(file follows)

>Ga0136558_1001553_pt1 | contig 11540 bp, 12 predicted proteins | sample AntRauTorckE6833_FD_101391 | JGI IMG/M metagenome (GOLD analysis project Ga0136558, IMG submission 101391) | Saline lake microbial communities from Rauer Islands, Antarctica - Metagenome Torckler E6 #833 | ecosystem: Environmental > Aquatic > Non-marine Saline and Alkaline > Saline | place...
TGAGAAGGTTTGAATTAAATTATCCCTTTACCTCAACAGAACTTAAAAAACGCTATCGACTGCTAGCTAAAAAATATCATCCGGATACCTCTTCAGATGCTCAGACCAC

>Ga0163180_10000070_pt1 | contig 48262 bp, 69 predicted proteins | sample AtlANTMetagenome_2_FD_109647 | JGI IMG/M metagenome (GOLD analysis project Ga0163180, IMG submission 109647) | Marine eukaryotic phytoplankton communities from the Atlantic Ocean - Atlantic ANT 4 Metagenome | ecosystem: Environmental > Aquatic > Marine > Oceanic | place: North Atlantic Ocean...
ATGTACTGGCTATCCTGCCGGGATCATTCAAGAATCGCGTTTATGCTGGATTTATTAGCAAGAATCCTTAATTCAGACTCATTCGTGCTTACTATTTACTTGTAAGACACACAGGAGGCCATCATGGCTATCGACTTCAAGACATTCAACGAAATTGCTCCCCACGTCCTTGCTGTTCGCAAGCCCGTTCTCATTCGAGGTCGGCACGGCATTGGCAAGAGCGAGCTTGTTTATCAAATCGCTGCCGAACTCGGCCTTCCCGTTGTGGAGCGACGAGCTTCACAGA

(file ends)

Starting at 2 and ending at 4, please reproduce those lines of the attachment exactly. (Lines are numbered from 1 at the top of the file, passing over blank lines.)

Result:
TGAGAAGGTTTGAATTAAATTATCCCTTTACCTCAACAGAACTTAAAAAACGCTATCGACTGCTAGCTAAAAAATATCATCCGGATACCTCTTCAGATGCTCAGACCAC

>Ga0163180_10000070_pt1 | contig 48262 bp, 69 predicted proteins | sample AtlANTMetagenome_2_FD_109647 | JGI IMG/M metagenome (GOLD analysis project Ga0163180, IMG submission 109647) | Marine eukaryotic phytoplankton communities from the Atlantic Ocean - Atlantic ANT 4 Metagenome | ecosystem: Environmental > Aquatic > Marine > Oceanic | place: North Atlantic Ocean...
ATGTACTGGCTATCCTGCCGGGATCATTCAAGAATCGCGTTTATGCTGGATTTATTAGCAAGAATCCTTAATTCAGACTCATTCGTGCTTACTATTTACTTGTAAGACACACAGGAGGCCATCATGGCTATCGACTTCAAGACATTCAACGAAATTGCTCCCCACGTCCTTGCTGTTCGCAAGCCCGTTCTCATTCGAGGTCGGCACGGCATTGGCAAGAGCGAGCTTGTTTATCAAATCGCTGCCGAACTCGGCCTTCCCGTTGTGGAGCGACGAGCTTCACAGA